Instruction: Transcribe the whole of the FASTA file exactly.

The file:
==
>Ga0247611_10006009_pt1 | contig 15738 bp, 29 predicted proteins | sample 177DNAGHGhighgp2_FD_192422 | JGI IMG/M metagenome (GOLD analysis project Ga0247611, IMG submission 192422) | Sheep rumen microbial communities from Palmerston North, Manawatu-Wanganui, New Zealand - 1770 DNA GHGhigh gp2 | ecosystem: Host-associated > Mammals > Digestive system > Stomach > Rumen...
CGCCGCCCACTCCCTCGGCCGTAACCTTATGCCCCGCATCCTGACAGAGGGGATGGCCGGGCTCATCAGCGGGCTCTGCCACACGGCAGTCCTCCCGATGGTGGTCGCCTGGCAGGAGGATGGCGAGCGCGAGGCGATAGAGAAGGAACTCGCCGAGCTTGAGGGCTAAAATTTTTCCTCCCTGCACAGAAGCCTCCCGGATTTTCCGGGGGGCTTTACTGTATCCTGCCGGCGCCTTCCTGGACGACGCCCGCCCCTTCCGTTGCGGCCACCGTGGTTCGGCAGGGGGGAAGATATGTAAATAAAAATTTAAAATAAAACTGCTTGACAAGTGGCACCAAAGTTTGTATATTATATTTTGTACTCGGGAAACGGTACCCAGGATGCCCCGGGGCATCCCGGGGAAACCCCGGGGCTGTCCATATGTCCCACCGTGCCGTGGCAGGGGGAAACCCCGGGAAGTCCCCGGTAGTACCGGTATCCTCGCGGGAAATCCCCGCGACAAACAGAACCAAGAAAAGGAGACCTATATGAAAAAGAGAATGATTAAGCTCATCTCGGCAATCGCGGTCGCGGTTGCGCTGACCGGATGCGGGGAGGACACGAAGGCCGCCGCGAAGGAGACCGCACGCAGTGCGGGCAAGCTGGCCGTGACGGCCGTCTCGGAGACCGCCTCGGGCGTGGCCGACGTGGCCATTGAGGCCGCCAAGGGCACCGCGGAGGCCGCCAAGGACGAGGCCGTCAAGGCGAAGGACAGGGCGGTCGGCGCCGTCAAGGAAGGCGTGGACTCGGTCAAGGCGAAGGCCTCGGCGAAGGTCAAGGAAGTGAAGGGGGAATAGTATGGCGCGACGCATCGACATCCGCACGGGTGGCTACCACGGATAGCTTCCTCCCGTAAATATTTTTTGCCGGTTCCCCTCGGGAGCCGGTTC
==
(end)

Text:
>Ga0247611_10006009_pt1 | contig 15738 bp, 29 predicted proteins | sample 177DNAGHGhighgp2_FD_192422 | JGI IMG/M metagenome (GOLD analysis project Ga0247611, IMG submission 192422) | Sheep rumen microbial communities from Palmerston North, Manawatu-Wanganui, New Zealand - 1770 DNA GHGhigh gp2 | ecosystem: Host-associated > Mammals > Digestive system > Stomach > Rumen...
CGCCGCCCACTCCCTCGGCCGTAACCTTATGCCCCGCATCCTGACAGAGGGGATGGCCGGGCTCATCAGCGGGCTCTGCCACACGGCAGTCCTCCCGATGGTGGTCGCCTGGCAGGAGGATGGCGAGCGCGAGGCGATAGAGAAGGAACTCGCCGAGCTTGAGGGCTAAAATTTTTCCTCCCTGCACAGAAGCCTCCCGGATTTTCCGGGGGGCTTTACTGTATCCTGCCGGCGCCTTCCTGGACGACGCCCGCCCCTTCCGTTGCGGCCACCGTGGTTCGGCAGGGGGGAAGATATGTAAATAAAAATTTAAAATAAAACTGCTTGACAAGTGGCACCAAAGTTTGTATATTATATTTTGTACTCGGGAAACGGTACCCAGGATGCCCCGGGGCATCCCGGGGAAACCCCGGGGCTGTCCATATGTCCCACCGTGCCGTGGCAGGGGGAAACCCCGGGAAGTCCCCGGTAGTACCGGTATCCTCGCGGGAAATCCCCGCGACAAACAGAACCAAGAAAAGGAGACCTATATGAAAAAGAGAATGATTAAGCTCATCTCGGCAATCGCGGTCGCGGTTGCGCTGACCGGATGCGGGGAGGACACGAAGGCCGCCGCGAAGGAGACCGCACGCAGTGCGGGCAAGCTGGCCGTGACGGCCGTCTCGGAGACCGCCTCGGGCGTGGCCGACGTGGCCATTGAGGCCGCCAAGGGCACCGCGGAGGCCGCCAAGGACGAGGCCGTCAAGGCGAAGGACAGGGCGGTCGGCGCCGTCAAGGAAGGCGTGGACTCGGTCAAGGCGAAGGCCTCGGCGAAGGTCAAGGAAGTGAAGGGGGAATAGTATGGCGCGACGCATCGACATCCGCACGGGTGGCTACCACGGATAGCTTCCTCCCGTAAATATTTTTTGCCGGTTCCCCTCGGGAGCCGGTTC